The last time the Department of Defense increased the tuition reimbursement rate for active duty servicemembers using tuition assistance (TA) was October 1, 2001. That was the last date that APUS increased its tuition for active-duty servicemembers using TA.

As a result, active-duty servicemember enrollments increased from approximately 2,000 students to more than 60,000. Even though tuition was increased several times for non-active-duty students, it was still low enough for those students to number more than 30,000.

Western Governors University is another institution that increased its enrollment substantially by providing a long-term low-cost, online education and bucking the cost trend of public universities.

I believe Rick Hess’ recommendation has merit. At a minimum, I would eliminate ParentPlus loans and Grad Plus loans. Both programs have supported out-of-control inflationary costs at higher ed institutions. It’s time for the federal government to stop supporting unaffordable colleges and universities.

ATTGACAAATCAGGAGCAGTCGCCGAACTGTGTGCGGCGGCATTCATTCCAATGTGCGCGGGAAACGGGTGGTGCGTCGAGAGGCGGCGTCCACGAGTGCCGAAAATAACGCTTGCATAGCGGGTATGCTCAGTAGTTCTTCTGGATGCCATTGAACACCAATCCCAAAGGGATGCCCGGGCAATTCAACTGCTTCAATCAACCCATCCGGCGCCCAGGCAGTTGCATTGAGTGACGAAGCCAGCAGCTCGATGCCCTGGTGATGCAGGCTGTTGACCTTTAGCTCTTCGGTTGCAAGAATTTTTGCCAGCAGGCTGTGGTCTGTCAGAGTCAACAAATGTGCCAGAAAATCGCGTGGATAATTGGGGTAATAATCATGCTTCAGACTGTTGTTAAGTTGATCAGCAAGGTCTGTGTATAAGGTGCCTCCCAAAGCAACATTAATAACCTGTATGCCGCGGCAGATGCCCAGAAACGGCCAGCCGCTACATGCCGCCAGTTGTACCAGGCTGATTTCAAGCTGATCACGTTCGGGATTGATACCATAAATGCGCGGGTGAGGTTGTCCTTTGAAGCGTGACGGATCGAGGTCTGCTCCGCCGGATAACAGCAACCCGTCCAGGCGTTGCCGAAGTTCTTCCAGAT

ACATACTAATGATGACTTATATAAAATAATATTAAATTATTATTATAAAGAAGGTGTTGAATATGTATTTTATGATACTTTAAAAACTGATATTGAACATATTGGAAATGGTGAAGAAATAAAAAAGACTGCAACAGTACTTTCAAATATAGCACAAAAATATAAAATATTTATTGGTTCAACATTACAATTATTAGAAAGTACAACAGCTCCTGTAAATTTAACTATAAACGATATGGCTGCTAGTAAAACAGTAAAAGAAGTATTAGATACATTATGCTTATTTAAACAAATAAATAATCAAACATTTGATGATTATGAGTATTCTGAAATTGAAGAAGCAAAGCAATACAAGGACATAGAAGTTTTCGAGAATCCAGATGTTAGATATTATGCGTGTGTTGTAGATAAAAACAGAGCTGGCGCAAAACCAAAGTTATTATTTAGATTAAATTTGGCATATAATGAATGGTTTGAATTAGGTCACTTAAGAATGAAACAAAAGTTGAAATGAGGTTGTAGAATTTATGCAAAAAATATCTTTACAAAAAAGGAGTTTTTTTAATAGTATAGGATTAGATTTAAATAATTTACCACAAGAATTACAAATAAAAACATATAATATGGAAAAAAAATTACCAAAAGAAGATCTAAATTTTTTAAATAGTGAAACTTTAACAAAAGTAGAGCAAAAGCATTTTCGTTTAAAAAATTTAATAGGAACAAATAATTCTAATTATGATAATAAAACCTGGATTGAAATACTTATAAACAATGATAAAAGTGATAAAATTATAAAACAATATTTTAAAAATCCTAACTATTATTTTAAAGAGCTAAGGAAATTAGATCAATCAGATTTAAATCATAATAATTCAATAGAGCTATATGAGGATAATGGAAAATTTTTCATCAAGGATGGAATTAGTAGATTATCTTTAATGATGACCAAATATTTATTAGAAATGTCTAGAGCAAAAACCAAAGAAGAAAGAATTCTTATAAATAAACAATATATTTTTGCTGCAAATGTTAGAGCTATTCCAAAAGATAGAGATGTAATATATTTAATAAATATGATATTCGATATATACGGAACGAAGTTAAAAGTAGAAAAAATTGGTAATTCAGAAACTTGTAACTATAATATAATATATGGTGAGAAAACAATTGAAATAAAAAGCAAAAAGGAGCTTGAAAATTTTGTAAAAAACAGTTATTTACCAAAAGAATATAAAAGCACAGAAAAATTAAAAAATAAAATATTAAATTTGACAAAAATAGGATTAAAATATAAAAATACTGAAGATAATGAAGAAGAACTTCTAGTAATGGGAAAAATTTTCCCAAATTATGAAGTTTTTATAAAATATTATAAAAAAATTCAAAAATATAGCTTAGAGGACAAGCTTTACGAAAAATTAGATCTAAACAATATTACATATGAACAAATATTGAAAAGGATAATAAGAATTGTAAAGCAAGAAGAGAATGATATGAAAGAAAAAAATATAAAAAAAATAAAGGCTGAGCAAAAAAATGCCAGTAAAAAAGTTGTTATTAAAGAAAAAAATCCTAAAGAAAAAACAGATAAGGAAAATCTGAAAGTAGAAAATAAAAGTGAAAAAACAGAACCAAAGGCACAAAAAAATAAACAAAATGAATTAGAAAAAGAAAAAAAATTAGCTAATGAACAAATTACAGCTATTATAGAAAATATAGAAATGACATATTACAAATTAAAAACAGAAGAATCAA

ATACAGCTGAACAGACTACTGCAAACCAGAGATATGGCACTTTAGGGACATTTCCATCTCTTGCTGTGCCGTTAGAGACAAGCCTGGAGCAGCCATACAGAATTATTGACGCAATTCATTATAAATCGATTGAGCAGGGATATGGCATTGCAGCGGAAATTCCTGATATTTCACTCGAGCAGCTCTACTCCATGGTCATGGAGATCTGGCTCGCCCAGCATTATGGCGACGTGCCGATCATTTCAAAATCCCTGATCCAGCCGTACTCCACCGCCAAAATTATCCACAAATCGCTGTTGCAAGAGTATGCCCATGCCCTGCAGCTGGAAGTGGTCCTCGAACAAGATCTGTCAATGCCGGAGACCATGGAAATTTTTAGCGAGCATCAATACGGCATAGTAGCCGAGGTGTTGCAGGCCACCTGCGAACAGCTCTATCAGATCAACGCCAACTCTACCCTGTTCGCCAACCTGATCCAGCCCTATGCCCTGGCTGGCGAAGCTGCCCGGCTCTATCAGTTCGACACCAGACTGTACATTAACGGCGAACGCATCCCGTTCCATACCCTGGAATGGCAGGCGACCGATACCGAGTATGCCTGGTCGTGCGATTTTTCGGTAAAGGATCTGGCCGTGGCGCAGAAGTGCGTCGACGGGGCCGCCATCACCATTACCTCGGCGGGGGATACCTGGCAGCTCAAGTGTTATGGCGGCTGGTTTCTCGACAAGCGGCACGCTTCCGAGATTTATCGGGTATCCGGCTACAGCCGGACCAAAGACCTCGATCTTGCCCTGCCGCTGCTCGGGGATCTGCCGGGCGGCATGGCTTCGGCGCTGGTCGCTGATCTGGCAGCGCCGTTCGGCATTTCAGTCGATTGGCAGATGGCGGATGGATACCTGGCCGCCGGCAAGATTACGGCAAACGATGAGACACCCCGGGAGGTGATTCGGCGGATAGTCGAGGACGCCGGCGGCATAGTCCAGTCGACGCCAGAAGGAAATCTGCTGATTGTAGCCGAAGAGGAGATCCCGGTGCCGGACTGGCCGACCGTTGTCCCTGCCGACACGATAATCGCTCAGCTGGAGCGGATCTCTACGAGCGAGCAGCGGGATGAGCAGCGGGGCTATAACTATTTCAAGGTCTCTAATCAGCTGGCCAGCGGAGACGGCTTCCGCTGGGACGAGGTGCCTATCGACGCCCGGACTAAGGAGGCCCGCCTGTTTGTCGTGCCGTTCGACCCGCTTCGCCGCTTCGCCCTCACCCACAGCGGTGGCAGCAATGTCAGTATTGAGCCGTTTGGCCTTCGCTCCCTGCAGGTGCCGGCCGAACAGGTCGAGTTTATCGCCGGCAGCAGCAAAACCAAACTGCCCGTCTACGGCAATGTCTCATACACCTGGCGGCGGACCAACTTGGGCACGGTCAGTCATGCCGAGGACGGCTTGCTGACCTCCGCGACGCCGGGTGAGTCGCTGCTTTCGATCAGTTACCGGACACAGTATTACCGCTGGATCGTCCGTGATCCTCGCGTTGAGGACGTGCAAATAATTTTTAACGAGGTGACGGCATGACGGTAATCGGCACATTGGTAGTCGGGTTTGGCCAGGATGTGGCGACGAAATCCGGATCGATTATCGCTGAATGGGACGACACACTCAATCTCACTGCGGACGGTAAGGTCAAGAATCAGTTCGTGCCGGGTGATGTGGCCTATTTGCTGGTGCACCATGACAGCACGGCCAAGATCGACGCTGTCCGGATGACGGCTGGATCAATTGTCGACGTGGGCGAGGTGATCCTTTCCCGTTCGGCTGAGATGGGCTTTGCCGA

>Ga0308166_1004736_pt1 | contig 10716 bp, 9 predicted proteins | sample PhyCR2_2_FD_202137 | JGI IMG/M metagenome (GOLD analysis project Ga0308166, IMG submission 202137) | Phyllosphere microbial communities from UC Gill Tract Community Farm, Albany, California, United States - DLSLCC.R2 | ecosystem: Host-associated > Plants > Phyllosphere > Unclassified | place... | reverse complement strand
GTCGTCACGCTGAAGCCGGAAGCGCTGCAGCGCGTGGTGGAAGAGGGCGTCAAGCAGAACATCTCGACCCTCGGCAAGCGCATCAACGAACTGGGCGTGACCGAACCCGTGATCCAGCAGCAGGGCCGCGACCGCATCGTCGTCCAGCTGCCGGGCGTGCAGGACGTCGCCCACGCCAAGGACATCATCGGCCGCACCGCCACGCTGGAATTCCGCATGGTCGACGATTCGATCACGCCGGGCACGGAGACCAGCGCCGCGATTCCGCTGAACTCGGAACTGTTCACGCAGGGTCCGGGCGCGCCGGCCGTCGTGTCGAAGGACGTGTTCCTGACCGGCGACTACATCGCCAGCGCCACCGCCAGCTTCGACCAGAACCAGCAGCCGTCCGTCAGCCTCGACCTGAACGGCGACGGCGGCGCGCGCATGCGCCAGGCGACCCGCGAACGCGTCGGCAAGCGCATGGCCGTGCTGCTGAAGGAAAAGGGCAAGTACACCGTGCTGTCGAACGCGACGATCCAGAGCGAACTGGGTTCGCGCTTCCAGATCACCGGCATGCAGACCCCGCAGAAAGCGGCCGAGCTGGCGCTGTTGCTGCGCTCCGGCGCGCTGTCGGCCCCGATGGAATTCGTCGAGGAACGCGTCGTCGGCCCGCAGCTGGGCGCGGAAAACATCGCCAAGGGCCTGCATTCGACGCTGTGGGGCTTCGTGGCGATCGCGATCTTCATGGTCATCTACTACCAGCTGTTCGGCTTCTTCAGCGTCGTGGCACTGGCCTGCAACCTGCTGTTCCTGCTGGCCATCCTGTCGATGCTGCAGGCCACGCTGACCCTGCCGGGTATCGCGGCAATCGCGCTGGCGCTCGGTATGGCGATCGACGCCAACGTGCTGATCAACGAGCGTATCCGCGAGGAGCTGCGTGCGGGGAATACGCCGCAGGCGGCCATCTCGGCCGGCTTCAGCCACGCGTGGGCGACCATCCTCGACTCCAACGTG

Colleges facing enrollment declines may have to follow the example of the EV makers cited in The Economist article and provide lower-cost options to attract more students. If not, those colleges will continue to face a bumpy ride.

Private independent schools facing enrollment declines may have to consider lowering tuition or offering tuition discounts. For schools fortunate to have a high percentage of full-pay families, tuition discounting may be a better idea than lowering tuition provided tuition discounting doesn’t exceed a small percentage of overall students. For most private schools, a bumpier ride is clearly ahead.

Subjects of Interest


Higher Education

Independent Schools


Student Persistence